They say a picture is worth 1,000 words....I guess that means that a model must be worth 1,000,000 when we're talking about Revit.
A while back, after I became the Product Manager for Revit MEP, I set out to build a MEP Model to facilitate a number of end goals:
- Becoming more skilled on the Revit Platform, because I am relatively new to Revit in general.
- Becoming more skilled with Revit MEP as a tool, because I need have a strong understanding of the application.
- Identify areas for improvement. I wanted to see what opportunities I uncovered as part of the modeling and design process.
- Develop a model to showcase some of the features of Revit MEP.
Well, after countless hours of work, I figured I'd release the model out into the "wild" for you all to investigate. This will be my holiday gift to everyone.
Download it here -> Urban House MEP
Nothing's perfect in the model, but it does contain pretty much all major building services, outside of lighting, as I haven't added that yet.
A couple of things to check out:
- Use of View Templates and View Filters - I spent a huge amount of time setting up all of these, but once I did it's very easy to create a new view and achieve the desired appearance. Using the Transfer Project Settings functionality I can move these to other projects, or better yet I could have done this work in my Project Template before I even started the Project.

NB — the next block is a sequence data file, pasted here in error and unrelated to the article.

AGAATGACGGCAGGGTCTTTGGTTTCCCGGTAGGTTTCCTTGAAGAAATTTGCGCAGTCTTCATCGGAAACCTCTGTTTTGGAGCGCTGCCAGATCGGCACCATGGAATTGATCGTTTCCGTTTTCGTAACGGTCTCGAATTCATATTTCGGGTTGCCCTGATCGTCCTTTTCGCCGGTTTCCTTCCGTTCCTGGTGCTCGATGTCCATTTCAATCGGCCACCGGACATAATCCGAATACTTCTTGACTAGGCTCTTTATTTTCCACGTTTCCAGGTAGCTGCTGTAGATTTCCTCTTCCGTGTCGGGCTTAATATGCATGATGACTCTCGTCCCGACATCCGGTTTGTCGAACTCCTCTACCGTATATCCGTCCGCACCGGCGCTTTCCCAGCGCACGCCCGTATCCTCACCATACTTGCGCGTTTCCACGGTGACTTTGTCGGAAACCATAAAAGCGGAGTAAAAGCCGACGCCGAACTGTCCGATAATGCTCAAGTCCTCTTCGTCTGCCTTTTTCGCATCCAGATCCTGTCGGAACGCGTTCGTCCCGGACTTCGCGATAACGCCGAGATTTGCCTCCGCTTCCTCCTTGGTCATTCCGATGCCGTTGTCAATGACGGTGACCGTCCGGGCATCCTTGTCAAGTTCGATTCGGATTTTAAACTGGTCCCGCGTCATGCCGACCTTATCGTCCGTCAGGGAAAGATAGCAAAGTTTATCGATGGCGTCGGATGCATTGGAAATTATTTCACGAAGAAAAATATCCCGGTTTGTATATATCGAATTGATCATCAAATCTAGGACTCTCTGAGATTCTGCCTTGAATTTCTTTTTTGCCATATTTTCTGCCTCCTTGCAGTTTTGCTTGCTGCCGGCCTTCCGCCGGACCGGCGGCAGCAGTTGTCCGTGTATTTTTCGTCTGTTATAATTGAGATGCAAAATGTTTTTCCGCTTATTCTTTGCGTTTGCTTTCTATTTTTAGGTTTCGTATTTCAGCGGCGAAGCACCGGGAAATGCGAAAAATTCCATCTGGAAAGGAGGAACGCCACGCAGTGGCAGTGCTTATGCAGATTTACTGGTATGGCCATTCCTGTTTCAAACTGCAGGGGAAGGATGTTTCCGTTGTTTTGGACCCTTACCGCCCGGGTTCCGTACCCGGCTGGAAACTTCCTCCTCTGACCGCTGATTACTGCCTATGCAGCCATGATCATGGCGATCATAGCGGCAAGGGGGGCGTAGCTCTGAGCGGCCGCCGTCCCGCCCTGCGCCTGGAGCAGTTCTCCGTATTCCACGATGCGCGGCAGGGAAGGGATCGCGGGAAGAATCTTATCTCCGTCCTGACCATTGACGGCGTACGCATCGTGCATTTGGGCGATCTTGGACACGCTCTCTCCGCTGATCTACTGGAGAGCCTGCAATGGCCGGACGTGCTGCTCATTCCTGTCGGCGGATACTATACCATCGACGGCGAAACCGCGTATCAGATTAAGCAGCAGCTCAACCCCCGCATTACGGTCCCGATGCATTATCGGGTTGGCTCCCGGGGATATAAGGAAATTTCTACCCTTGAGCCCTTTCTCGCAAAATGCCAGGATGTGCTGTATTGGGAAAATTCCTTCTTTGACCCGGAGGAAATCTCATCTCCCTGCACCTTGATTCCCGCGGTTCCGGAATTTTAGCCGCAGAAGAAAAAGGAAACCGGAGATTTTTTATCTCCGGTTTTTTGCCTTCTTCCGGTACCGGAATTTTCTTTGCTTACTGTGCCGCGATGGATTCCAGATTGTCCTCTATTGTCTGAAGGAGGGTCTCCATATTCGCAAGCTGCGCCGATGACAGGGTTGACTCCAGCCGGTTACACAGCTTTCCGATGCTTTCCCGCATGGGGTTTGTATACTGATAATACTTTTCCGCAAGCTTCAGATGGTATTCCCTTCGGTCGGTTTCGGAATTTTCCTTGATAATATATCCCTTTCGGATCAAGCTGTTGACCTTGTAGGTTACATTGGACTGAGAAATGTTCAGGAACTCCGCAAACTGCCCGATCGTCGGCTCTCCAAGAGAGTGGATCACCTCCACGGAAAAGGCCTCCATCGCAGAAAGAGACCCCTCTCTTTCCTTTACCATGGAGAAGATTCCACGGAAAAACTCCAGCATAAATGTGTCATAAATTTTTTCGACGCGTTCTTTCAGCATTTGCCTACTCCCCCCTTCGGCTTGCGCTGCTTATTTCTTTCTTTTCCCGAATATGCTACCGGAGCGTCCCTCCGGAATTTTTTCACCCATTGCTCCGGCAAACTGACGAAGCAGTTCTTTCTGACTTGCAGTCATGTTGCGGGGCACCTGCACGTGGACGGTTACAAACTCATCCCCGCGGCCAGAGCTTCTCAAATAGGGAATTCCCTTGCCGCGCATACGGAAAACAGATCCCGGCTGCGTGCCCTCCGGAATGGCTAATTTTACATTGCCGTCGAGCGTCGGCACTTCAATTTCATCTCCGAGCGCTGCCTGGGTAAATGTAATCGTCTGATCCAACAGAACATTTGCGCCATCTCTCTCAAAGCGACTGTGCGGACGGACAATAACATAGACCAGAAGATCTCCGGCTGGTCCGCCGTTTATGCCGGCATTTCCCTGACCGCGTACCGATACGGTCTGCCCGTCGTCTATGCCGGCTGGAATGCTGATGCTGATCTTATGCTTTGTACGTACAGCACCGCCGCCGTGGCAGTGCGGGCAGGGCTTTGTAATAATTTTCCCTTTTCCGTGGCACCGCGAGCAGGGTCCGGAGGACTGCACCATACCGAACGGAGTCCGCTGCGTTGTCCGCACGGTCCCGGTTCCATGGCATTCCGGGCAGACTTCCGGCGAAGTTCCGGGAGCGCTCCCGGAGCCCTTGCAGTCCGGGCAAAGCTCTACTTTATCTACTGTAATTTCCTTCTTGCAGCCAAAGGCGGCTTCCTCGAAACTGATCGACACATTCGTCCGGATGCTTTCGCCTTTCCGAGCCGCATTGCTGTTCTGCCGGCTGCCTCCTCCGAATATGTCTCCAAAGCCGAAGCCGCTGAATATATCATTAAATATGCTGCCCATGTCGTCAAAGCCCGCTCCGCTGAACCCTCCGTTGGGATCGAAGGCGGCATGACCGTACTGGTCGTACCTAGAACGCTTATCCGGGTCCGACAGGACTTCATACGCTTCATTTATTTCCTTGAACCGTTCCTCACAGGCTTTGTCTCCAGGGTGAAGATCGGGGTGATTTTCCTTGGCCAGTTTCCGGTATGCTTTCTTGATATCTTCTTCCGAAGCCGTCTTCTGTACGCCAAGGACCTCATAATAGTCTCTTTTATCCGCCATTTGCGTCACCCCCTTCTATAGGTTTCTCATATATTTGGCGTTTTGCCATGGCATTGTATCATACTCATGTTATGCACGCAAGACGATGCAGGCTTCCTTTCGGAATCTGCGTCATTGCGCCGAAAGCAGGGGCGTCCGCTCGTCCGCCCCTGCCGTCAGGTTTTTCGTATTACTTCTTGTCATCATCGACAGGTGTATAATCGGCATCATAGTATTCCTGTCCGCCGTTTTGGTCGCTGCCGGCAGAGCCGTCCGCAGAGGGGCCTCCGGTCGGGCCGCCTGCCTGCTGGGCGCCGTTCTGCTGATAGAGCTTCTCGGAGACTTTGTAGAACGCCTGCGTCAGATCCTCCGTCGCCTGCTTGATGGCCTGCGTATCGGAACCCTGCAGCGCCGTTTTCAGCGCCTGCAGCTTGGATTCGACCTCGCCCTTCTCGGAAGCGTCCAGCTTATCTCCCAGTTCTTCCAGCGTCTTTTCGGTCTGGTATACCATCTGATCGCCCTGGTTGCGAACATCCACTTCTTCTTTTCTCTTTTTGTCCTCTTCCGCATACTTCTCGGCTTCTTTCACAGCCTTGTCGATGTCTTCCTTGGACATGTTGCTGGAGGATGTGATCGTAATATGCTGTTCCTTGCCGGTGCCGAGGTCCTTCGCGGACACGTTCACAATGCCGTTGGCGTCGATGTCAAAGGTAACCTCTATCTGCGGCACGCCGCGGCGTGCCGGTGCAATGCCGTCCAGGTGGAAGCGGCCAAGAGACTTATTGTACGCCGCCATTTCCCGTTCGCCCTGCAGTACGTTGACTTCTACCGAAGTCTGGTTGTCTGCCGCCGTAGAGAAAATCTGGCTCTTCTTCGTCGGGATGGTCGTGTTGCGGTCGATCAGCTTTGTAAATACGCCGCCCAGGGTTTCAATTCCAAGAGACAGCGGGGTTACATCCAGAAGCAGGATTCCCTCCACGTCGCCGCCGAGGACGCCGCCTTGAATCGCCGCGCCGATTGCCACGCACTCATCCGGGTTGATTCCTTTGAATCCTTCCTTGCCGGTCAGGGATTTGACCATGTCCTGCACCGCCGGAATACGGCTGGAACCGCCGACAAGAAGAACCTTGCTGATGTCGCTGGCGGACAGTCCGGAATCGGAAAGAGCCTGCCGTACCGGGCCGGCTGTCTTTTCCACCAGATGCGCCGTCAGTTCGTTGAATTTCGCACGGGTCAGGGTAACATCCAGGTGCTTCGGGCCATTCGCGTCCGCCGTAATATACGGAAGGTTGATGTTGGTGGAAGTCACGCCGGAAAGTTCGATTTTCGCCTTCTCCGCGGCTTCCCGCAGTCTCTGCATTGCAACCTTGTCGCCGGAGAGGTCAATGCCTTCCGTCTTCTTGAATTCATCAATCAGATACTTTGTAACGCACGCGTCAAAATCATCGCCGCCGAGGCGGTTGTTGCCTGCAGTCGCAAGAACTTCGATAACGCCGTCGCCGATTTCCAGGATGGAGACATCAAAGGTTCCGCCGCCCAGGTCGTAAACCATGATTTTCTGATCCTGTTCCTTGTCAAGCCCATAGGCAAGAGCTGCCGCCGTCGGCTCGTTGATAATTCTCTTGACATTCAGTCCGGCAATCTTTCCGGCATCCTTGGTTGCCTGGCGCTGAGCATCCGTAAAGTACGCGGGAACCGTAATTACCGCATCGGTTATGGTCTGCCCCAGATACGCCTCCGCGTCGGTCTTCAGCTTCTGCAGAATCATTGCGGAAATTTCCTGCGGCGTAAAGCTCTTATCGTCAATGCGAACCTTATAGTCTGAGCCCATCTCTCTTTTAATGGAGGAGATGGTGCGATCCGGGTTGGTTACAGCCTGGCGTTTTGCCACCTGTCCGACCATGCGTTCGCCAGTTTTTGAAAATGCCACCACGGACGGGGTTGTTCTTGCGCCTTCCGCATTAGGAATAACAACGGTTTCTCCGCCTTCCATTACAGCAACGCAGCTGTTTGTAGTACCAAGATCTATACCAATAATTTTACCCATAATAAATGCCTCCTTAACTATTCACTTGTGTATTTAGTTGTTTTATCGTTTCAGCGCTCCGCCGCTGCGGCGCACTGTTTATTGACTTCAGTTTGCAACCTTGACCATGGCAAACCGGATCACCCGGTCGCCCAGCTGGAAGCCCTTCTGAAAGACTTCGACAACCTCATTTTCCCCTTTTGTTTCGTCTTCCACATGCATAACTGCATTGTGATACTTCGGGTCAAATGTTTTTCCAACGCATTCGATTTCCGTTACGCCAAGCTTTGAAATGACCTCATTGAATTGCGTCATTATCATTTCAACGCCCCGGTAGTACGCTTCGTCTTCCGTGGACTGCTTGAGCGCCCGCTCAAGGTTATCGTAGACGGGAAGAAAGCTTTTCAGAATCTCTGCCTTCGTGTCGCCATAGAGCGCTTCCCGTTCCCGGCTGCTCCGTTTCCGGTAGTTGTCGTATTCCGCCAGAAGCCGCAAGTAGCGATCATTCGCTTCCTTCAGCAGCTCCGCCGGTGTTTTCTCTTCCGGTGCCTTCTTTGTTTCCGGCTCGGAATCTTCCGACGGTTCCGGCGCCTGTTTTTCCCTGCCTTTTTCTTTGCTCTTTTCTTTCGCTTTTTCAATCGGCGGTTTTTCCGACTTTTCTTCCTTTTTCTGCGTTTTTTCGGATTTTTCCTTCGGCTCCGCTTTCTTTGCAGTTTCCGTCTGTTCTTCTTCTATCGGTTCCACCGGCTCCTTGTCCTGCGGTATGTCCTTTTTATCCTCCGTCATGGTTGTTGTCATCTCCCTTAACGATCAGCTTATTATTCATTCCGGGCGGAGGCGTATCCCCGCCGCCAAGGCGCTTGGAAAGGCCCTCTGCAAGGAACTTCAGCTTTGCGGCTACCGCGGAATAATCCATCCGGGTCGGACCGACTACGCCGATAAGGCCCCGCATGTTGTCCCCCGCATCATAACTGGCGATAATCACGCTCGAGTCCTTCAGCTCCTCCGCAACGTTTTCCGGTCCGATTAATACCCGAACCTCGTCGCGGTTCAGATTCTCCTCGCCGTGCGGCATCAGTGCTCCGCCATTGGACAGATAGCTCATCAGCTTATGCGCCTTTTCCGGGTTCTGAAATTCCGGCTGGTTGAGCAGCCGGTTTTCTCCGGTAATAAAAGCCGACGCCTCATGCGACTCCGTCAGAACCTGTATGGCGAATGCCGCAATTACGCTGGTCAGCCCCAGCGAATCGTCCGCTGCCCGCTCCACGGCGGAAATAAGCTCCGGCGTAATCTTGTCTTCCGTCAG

- Schedules - I added a few different schedules that use our Embedded Schedule and Conditional Formatting functionality. I haven't populated enough Parameters to produce Production Level schedules, but you might find some of the grouping and calculations I've used interesting.
- Analytical Model - I've set up the model for Heating & Cooling Load Calculations, including defining the Energy Analysis Parameters.
- Use of Modeling Views - In order to maintain the correct appearance on Sheet views, I created Modeling views, which allowed me to use the Wireframe Model Graphics Style, while still maintaining the Sheet views, which used Hidden Lines and contained all of my Tags.
- Sheets - I made some basics sheets for a few disciplines. Nothing special here, except for maybe the Title Block....
- Sloped Piping - I'm no Public Services Engineer, so I'm sure my design violates everything holy to that trade, but nonetheless there's some sloped piping in there for my drain systems. I had to get intimately acquainted with the Trim, Connect Into, and Align tools to successfully model those systems. I've got a partially completed post on those tools for modeling. Expect that in the future.